Total Rewards can be described as the “tool kit” from which an organization chooses to offer and align a value proposition that creates value for both the organization and the employee. Total Rewards includes programs and practices that affect the organization’s ability to attract, motivate and retain employees.
Total Rewards is one of the six key human capital processes defined by TDRp(1). Total Rewards, for the purposes of organizing TDRp measures, includes:
- Compensation (salary) planning, including rewards
- Benefit planning
- Job classification
In some organizations, Total Rewards includes other activities such as performance and recognition, and development and career opportunities. In the TDRp framework, performance and recognition measures appear under the Performance Management process, and development and career opportunity measures are captured under the Leadership Development, Learning and Development, and Capability management Processes. In practice, each organization is free to organize their human capital activities any way they choose. We simply need a framework to organize the measures.
Each key process like Total Rewards contributes to the achievement of organization goals (for example, a 10% increase in sales or a 15% increase in productivity) and talent outcomes (for example, a 5 point increase in employee engagement or a 2 point increase in the retention rate). Often, talent outcomes are top-level goals of the organization on par with an increase in sales or a reduction in costs. Other times, the talent outcomes are viewed as intermediate goals in support of achieving the top-level goals. TDRp is designed to work in either case.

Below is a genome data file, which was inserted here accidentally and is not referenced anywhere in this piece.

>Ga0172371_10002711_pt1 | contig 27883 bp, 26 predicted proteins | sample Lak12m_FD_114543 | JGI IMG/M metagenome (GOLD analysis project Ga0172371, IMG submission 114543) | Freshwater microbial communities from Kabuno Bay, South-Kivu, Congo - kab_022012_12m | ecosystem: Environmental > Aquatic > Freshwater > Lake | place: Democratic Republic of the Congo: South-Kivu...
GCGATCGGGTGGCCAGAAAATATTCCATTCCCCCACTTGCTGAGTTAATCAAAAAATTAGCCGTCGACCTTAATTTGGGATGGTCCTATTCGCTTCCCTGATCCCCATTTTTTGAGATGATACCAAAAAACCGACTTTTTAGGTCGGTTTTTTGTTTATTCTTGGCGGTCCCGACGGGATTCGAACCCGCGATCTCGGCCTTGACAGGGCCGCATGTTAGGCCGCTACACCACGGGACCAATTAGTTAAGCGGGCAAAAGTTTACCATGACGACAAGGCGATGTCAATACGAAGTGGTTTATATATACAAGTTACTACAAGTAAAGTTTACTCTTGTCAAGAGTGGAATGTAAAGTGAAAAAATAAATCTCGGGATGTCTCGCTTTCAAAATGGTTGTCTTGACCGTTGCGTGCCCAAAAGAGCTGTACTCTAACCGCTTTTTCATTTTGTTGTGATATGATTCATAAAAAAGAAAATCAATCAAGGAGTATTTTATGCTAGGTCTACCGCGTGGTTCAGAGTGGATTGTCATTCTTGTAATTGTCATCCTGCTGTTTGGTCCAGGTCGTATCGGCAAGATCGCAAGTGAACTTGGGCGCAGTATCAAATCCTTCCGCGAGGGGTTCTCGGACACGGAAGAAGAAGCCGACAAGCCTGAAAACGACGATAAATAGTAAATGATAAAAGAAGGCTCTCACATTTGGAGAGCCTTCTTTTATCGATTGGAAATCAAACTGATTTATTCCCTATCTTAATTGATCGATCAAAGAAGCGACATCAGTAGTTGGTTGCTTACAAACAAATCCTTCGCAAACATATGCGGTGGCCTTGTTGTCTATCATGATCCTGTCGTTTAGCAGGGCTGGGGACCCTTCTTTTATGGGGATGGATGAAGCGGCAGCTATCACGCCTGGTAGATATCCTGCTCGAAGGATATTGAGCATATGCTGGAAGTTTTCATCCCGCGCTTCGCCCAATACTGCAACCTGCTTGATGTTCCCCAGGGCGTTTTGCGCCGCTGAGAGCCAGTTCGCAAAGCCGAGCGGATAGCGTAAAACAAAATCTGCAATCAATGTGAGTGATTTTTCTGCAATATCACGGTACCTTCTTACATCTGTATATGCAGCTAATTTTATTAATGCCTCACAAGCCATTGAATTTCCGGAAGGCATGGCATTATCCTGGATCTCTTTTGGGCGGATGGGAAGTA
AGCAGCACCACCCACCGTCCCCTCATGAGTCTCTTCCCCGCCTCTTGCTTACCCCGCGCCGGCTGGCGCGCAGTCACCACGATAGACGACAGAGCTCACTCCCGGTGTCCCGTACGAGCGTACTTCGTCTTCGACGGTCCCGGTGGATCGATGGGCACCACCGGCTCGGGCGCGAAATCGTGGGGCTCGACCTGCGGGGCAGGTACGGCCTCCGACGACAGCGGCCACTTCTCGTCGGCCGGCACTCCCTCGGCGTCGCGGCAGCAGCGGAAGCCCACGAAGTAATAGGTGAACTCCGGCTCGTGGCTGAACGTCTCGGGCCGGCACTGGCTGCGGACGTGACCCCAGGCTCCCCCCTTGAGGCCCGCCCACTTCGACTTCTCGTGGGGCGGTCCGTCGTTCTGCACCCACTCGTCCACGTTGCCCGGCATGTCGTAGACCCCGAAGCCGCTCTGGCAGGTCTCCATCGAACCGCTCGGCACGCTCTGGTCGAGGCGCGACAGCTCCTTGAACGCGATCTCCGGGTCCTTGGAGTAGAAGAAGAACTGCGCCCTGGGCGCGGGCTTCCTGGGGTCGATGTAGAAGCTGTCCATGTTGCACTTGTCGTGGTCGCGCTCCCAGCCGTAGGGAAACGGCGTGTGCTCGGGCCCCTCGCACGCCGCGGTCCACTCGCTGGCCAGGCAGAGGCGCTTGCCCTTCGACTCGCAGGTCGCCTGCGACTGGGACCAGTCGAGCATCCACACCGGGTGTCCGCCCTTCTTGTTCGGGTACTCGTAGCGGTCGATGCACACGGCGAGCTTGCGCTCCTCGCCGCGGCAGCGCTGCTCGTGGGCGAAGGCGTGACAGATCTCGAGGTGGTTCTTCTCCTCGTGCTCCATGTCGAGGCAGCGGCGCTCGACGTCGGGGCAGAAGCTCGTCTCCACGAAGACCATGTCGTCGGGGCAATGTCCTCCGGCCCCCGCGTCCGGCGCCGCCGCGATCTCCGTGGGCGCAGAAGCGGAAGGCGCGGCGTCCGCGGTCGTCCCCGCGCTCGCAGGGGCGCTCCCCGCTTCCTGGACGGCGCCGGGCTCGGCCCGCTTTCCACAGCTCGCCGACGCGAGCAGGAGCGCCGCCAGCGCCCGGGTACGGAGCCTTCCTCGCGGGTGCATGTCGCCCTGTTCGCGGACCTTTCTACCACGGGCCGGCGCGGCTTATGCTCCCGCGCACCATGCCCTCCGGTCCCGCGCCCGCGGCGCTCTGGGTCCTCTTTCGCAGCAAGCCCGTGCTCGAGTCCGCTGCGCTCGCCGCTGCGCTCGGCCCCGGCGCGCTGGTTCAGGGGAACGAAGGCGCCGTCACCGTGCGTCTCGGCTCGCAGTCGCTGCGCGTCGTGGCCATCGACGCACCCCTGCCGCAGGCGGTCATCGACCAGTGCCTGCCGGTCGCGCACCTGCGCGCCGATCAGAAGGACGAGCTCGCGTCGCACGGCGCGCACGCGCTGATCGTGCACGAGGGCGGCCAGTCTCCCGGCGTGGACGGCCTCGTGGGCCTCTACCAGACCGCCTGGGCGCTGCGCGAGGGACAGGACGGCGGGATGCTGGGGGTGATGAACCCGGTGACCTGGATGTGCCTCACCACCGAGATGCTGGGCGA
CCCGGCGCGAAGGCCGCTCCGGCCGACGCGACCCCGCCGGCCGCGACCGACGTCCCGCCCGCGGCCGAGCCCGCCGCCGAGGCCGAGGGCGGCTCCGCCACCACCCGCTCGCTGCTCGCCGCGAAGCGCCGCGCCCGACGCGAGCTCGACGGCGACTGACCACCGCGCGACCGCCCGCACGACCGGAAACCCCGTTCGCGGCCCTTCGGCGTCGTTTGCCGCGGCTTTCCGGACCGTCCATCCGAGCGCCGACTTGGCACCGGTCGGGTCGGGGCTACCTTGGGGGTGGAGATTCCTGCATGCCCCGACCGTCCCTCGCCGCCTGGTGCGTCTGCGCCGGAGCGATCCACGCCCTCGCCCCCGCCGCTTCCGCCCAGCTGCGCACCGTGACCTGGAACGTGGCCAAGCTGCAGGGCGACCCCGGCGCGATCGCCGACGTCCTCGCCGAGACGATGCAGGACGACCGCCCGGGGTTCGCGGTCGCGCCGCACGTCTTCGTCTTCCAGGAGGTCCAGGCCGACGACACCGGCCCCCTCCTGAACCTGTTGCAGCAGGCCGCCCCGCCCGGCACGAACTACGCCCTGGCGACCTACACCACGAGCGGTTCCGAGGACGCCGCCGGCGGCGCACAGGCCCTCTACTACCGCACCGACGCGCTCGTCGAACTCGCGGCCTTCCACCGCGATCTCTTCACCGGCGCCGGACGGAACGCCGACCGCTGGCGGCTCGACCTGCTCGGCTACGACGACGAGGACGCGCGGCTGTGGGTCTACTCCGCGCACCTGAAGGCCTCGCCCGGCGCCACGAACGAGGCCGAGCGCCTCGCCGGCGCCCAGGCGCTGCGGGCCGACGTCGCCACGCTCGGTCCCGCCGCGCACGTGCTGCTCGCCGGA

More than 100 measures are defined for Total Rewards. These measures are grouped by type of measure (efficiency, effectiveness, or outcome) and across six subcategories. Each organization should choose the measures most appropriate to achieve their goals and manage their human capital. Total Rewards will typically support the broader organizational goals, as well as talent management focused goals. A short summary of each Total Rewards subcategory, including examples, follows.
- Compensation – measures regarding employee compensation.
- Efficiency examples: Employee Cost Factor, Compensation Revenue Percent, Compensation Cost Impact of Replacement Hires, Overtime Cost Percent of Total Compensation
- Variable Compensation – measures regarding the variable components of employee compensation.
- Efficiency examples: Variable Compensation Percent, Bonus Percent of Total Compensation, Percent Contingent Labor Percentage, Total Bonus and Incentives Cost
- Pay for Performance – measures that calculate the differential pay earned by high performers.
- Efficiency examples: Average High Performer Total Compensation Costs, Average High Performer Salary
- Effectiveness examples: Compa Ratio, High Performer Total Compensation Differential, High Performers Salary Differential
- Benefits – measures related to the benefits provided to employees.
- Efficiency examples: Average benefit cost per employee, Benefit comparison percent, Average health care cost per employee, 401(k) Plan Utilization Percent
- Labor Cost – measures that capture both compensation and benefits.
- Efficiency examples: Labor Cost Revenue Percentage, Labor Cost Expense Percentage, Human Capital Cost Index
- Employee Equity – measures quantifying employee equity plans.
- Efficiency examples: Employee Ownership Rate, Average Equity Award Value, Average Option Award Shares, Average Stock Award Value, Percentage of Workforce Equity Eligible